New Issue of the Mediterranean Journal of Educational Studies
The MJES, a regional peer reviewed journal with an international readership, has been published by the Euro-Mediterranean Centre for Educational Research since 1996, and its special thematic series is produced in collaboration with Sense Publishers in Rotterdam. The latest in the series is edited by Dr Simone Galea from the Faculty of Education and Dr Adrian Grima from the Faculty of Arts, and is titled The Teacher, Literature and the Mediterranean. The founding and general editor of the MJES is EMCER director Professor Ronald G. Sultana, who is also a member of the Faculty of Education.
At a time when the Mediterranean has rediscovered its own vitality, seven academics from the fields of education and literature look at how fictions set in the region narrate the role of the teacher from the point of view of the students and from that of the teachers themselves.
While an increasingly technocratic approach to the performance of teachers focuses on competences, these often highly subjective narratives tell stories of practitioners who refuse to fit into the would imposed on them by patriarchy or the educational institutions.
The writers dealt with in this volume are aware that teachers cannot be solely defined in terms of what they are expected to do within schools and classrooms. This reductively conceives them as simply needing the skills to teach without having the ability to contextualize their teaching within wider historical, social and cultural realities. With its migration flows and intricate web of social and cultural politics, the Mediterranean of the 21st century is an ideal space for reflections on the role of the teacher in an ever-changing society.
27 October 2014
Dr Alan Deidun participates at the Ocean Literacy Conference
Dr Alan Deidun, from the Physical Oceanography Unit, recently participated at the 2nd EMSEA (European Marine Science Educators Association) conference held in Gothenburg, Sweden. The choice of the hosting country was a fortunate one, considering that Sweden was the first country to actually designate its own ambassador for the Seas/Ocean. The small oceanic state of Palau recently followed these steps too. At the EMSEA Conference, Dr Deidun delivered a presentation on the ocean literacy work conducted to date by the IOI-MOC.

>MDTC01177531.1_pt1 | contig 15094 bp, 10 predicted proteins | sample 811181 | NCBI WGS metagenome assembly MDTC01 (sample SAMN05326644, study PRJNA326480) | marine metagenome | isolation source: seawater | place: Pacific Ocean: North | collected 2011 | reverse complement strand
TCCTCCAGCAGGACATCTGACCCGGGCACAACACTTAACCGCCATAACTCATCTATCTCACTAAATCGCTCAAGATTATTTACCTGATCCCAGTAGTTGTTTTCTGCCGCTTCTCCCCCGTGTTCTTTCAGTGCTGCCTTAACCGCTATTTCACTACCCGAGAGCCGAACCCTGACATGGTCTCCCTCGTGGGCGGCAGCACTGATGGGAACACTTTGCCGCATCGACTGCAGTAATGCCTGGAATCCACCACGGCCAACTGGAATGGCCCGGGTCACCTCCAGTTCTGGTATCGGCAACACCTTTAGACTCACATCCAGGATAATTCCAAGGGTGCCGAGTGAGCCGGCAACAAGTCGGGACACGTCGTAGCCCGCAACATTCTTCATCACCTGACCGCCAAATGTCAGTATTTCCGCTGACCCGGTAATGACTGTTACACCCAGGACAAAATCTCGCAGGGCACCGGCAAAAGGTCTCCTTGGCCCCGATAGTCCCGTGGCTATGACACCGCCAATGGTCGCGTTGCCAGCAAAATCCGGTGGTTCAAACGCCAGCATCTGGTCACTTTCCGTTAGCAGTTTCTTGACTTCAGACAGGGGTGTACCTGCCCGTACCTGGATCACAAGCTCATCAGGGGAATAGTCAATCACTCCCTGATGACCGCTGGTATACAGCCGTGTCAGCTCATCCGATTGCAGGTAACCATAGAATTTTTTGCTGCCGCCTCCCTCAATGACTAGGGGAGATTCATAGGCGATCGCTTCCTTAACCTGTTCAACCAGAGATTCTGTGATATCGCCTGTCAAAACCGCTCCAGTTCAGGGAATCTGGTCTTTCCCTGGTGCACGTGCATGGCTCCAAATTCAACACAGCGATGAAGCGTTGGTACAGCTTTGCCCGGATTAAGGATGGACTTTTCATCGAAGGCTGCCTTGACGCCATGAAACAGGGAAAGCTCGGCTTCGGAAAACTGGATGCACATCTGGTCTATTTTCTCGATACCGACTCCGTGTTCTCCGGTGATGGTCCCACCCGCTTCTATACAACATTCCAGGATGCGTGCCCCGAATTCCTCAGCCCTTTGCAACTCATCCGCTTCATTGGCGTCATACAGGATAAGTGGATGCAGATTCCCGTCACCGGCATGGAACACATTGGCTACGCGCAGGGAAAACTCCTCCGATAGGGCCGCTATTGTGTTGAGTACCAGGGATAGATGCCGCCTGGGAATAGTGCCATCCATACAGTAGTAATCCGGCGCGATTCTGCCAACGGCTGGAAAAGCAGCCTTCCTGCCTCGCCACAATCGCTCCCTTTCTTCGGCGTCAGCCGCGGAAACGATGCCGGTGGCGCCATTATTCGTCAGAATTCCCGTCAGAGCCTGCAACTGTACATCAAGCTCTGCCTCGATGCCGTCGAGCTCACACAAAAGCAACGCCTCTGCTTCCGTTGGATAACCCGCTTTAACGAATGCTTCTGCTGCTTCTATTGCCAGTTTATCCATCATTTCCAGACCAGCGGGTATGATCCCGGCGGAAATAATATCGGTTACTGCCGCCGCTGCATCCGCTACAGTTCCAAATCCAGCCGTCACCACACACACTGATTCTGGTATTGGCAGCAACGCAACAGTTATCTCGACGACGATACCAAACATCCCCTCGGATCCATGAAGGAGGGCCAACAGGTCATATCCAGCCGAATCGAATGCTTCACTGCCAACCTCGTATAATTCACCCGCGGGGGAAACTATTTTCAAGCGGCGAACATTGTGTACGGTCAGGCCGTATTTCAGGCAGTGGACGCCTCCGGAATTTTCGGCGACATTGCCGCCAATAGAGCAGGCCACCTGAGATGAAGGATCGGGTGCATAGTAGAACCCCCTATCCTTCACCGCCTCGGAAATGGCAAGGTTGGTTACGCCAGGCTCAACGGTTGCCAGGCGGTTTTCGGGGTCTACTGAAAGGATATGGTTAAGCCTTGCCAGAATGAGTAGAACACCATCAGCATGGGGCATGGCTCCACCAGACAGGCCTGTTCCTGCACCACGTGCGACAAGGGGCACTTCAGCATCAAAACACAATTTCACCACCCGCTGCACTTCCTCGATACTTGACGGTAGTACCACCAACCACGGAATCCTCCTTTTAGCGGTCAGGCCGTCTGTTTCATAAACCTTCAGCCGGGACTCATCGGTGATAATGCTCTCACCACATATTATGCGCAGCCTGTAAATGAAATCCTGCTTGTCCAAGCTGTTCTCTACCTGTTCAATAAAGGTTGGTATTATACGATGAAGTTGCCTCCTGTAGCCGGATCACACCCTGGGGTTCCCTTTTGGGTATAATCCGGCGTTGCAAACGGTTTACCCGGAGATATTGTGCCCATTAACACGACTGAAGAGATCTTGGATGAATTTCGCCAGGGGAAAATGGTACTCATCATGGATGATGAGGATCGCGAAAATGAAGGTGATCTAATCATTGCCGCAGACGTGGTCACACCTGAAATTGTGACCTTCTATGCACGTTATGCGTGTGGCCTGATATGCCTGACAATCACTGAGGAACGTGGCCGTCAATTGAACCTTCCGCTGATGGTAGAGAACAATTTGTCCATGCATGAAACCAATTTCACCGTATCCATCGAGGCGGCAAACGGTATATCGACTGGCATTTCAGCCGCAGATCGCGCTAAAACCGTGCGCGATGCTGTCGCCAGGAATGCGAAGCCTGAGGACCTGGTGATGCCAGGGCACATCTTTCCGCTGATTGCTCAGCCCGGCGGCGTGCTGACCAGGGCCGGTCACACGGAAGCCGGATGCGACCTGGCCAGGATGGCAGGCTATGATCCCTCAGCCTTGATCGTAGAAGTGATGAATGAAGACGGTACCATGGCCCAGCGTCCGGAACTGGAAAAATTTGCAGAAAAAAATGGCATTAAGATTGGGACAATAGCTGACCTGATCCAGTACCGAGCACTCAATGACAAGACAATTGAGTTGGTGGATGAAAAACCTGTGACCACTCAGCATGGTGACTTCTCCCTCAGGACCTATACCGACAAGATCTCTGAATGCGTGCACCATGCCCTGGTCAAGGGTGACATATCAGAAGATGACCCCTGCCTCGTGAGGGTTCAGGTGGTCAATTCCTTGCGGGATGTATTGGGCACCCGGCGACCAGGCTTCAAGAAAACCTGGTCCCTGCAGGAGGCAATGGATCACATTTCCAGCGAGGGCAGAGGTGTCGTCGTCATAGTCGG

EMSEA serves as a nexus between scientists and educators in formulating innovative and motivating ways through which to teach students of all ages about the sea, in a global movement known as ocean literacy, which sparked off in the US in 1976, with the foundation of NMEA (National Marine Educators Association) and which has finally infected Europe as well, with ocean literacy featuring as a cornerstone of priority thematics listed in the first Horizon 2020 calls. For instance, in the US, students are paired with research scientists in summer to follow their work; scientists are invited to deliver a talk on a particular fish species they are working on, followed by a dinner with the same species cooked by local chefs, in what are extremely popular sold-out events.
There is a plethora of audacious ways in which students can be inspired to think about marine science concepts and be inspired about the sea, without the need to break the bank to do this. At EMSEA, a number of demonstrations vividly showed how this could be done – for example, a particular demonstration experiment involved separately placing an ice cube in a cup full of freshwater and in one full of seawater. The students had to guess which cup they would expect to show the fastest ice cube melting rates, and, more importantly, the reason why. This demonstrates, in a simple way, the dynamics of something as complex as the thermohaline circulation.
Further information about this conference, including abstracts of all the presented works, can be gleaned from www.emsea.eu
16 October 2014
Faculty of Education Doctoral Programme and Seminars